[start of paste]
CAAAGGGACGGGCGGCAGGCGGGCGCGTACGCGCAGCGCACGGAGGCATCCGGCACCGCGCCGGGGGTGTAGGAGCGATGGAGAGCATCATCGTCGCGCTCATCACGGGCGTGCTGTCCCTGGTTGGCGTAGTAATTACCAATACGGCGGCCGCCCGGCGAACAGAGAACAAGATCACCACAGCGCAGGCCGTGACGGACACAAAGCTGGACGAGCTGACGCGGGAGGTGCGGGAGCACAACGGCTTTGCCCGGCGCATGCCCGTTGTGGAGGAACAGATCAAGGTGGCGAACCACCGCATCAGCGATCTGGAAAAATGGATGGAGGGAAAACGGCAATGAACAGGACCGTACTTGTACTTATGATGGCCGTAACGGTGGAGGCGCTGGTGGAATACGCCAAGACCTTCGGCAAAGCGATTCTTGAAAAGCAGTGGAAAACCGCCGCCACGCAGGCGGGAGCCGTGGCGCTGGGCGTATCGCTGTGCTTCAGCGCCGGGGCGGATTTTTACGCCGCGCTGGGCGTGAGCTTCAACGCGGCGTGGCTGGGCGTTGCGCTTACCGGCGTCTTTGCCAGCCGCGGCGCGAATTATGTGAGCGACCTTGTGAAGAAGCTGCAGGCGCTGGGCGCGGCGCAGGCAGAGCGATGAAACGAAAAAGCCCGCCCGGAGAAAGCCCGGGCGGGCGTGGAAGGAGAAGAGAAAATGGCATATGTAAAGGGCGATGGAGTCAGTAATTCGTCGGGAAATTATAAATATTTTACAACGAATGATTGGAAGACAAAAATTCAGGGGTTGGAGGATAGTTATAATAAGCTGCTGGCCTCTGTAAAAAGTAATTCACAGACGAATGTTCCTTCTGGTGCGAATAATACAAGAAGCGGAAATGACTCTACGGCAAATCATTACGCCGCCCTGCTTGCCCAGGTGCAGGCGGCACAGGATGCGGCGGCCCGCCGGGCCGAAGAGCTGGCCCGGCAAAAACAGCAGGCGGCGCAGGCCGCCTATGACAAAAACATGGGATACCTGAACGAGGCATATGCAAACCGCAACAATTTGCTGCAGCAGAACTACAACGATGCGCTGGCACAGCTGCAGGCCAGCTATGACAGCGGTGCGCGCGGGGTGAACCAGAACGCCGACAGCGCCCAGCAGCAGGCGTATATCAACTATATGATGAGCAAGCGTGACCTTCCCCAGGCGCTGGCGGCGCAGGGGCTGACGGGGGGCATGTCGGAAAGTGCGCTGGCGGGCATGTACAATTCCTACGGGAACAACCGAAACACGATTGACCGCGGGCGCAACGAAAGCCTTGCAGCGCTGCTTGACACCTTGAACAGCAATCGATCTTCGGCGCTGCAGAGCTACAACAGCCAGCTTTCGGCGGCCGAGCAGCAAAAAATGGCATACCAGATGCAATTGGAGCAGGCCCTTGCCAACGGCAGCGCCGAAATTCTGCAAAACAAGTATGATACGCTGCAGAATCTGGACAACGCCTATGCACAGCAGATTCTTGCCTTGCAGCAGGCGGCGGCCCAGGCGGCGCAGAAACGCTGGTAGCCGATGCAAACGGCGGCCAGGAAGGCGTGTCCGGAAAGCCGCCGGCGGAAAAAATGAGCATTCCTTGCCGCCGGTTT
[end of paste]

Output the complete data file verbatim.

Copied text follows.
CAAAGGGACGGGCGGCAGGCGGGCGCGTACGCGCAGCGCACGGAGGCATCCGGCACCGCGCCGGGGGTGTAGGAGCGATGGAGAGCATCATCGTCGCGCTCATCACGGGCGTGCTGTCCCTGGTTGGCGTAGTAATTACCAATACGGCGGCCGCCCGGCGAACAGAGAACAAGATCACCACAGCGCAGGCCGTGACGGACACAAAGCTGGACGAGCTGACGCGGGAGGTGCGGGAGCACAACGGCTTTGCCCGGCGCATGCCCGTTGTGGAGGAACAGATCAAGGTGGCGAACCACCGCATCAGCGATCTGGAAAAATGGATGGAGGGAAAACGGCAATGAACAGGACCGTACTTGTACTTATGATGGCCGTAACGGTGGAGGCGCTGGTGGAATACGCCAAGACCTTCGGCAAAGCGATTCTTGAAAAGCAGTGGAAAACCGCCGCCACGCAGGCGGGAGCCGTGGCGCTGGGCGTATCGCTGTGCTTCAGCGCCGGGGCGGATTTTTACGCCGCGCTGGGCGTGAGCTTCAACGCGGCGTGGCTGGGCGTTGCGCTTACCGGCGTCTTTGCCAGCCGCGGCGCGAATTATGTGAGCGACCTTGTGAAGAAGCTGCAGGCGCTGGGCGCGGCGCAGGCAGAGCGATGAAACGAAAAAGCCCGCCCGGAGAAAGCCCGGGCGGGCGTGGAAGGAGAAGAGAAAATGGCATATGTAAAGGGCGATGGAGTCAGTAATTCGTCGGGAAATTATAAATATTTTACAACGAATGATTGGAAGACAAAAATTCAGGGGTTGGAGGATAGTTATAATAAGCTGCTGGCCTCTGTAAAAAGTAATTCACAGACGAATGTTCCTTCTGGTGCGAATAATACAAGAAGCGGAAATGACTCTACGGCAAATCATTACGCCGCCCTGCTTGCCCAGGTGCAGGCGGCACAGGATGCGGCGGCCCGCCGGGCCGAAGAGCTGGCCCGGCAAAAACAGCAGGCGGCGCAGGCCGCCTATGACAAAAACATGGGATACCTGAACGAGGCATATGCAAACCGCAACAATTTGCTGCAGCAGAACTACAACGATGCGCTGGCACAGCTGCAGGCCAGCTATGACAGCGGTGCGCGCGGGGTGAACCAGAACGCCGACAGCGCCCAGCAGCAGGCGTATATCAACTATATGATGAGCAAGCGTGACCTTCCCCAGGCGCTGGCGGCGCAGGGGCTGACGGGGGGCATGTCGGAAAGTGCGCTGGCGGGCATGTACAATTCCTACGGGAACAACCGAAACACGATTGACCGCGGGCGCAACGAAAGCCTTGCAGCGCTGCTTGACACCTTGAACAGCAATCGATCTTCGGCGCTGCAGAGCTACAACAGCCAGCTTTCGGCGGCCGAGCAGCAAAAAATGGCATACCAGATGCAATTGGAGCAGGCCCTTGCCAACGGCAGCGCCGAAATTCTGCAAAACAAGTATGATACGCTGCAGAATCTGGACAACGCCTATGCACAGCAGATTCTTGCCTTGCAGCAGGCGGCGGCCCAGGCGGCGCAGAAACGCTGGTAGCCGATGCAAACGGCGGCCAGGAAGGCGTGTCCGGAAAGCCGCCGGCGGAAAAAATGAGCATTCCTTGCCGCCGGTTT